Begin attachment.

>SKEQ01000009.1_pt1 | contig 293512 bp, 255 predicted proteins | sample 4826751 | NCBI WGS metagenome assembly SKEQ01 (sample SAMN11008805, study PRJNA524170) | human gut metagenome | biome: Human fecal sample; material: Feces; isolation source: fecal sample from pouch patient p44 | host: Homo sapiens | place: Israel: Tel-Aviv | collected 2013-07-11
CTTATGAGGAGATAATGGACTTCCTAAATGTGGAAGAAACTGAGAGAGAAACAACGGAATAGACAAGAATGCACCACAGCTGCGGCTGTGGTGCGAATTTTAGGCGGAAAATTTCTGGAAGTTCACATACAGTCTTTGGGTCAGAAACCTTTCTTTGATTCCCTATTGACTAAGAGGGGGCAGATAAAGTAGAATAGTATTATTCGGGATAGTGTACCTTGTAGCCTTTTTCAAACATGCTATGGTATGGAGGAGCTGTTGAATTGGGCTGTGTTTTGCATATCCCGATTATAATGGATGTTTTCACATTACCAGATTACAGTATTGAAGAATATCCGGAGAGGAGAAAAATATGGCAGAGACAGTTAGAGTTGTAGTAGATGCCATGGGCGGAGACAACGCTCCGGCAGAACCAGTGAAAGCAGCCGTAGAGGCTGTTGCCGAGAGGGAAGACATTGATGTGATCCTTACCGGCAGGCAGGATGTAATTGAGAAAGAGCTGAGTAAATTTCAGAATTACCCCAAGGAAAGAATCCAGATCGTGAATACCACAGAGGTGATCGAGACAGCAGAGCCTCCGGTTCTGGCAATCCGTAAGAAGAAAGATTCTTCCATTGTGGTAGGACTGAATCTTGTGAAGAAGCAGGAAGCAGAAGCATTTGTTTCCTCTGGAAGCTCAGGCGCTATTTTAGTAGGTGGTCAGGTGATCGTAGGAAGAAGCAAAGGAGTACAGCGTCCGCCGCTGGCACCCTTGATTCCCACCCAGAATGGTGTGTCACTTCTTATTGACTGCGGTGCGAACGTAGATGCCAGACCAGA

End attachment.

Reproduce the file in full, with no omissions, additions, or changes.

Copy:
>SKEQ01000009.1_pt1 | contig 293512 bp, 255 predicted proteins | sample 4826751 | NCBI WGS metagenome assembly SKEQ01 (sample SAMN11008805, study PRJNA524170) | human gut metagenome | biome: Human fecal sample; material: Feces; isolation source: fecal sample from pouch patient p44 | host: Homo sapiens | place: Israel: Tel-Aviv | collected 2013-07-11
CTTATGAGGAGATAATGGACTTCCTAAATGTGGAAGAAACTGAGAGAGAAACAACGGAATAGACAAGAATGCACCACAGCTGCGGCTGTGGTGCGAATTTTAGGCGGAAAATTTCTGGAAGTTCACATACAGTCTTTGGGTCAGAAACCTTTCTTTGATTCCCTATTGACTAAGAGGGGGCAGATAAAGTAGAATAGTATTATTCGGGATAGTGTACCTTGTAGCCTTTTTCAAACATGCTATGGTATGGAGGAGCTGTTGAATTGGGCTGTGTTTTGCATATCCCGATTATAATGGATGTTTTCACATTACCAGATTACAGTATTGAAGAATATCCGGAGAGGAGAAAAATATGGCAGAGACAGTTAGAGTTGTAGTAGATGCCATGGGCGGAGACAACGCTCCGGCAGAACCAGTGAAAGCAGCCGTAGAGGCTGTTGCCGAGAGGGAAGACATTGATGTGATCCTTACCGGCAGGCAGGATGTAATTGAGAAAGAGCTGAGTAAATTTCAGAATTACCCCAAGGAAAGAATCCAGATCGTGAATACCACAGAGGTGATCGAGACAGCAGAGCCTCCGGTTCTGGCAATCCGTAAGAAGAAAGATTCTTCCATTGTGGTAGGACTGAATCTTGTGAAGAAGCAGGAAGCAGAAGCATTTGTTTCCTCTGGAAGCTCAGGCGCTATTTTAGTAGGTGGTCAGGTGATCGTAGGAAGAAGCAAAGGAGTACAGCGTCCGCCGCTGGCACCCTTGATTCCCACCCAGAATGGTGTGTCACTTCTTATTGACTGCGGTGCGAACGTAGATGCCAGACCAGA